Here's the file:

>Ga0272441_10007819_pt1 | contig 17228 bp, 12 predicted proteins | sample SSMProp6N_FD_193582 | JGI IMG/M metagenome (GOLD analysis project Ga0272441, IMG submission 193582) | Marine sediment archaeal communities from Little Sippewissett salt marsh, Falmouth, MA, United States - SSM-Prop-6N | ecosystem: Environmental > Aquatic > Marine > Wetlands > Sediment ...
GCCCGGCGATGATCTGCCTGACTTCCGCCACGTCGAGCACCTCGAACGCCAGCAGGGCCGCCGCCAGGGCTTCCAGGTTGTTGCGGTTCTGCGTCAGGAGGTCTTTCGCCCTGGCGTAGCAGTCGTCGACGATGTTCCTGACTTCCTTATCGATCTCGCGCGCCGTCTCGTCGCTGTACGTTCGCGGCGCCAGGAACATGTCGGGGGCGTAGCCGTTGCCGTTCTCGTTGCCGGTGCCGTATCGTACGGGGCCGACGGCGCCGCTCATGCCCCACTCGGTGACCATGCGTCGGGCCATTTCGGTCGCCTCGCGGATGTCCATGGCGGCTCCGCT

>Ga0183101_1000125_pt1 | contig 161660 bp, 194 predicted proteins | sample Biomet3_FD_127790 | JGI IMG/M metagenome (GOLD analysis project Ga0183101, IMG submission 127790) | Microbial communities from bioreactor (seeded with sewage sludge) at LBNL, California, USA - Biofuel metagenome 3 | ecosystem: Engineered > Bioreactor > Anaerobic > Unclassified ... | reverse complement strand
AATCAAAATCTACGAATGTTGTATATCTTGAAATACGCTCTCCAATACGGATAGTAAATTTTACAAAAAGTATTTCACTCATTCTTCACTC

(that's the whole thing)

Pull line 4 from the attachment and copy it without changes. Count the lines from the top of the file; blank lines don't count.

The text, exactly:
AATCAAAATCTACGAATGTTGTATATCTTGAAATACGCTCTCCAATACGGATAGTAAATTTTACAAAAAGTATTTCACTCATTCTTCACTC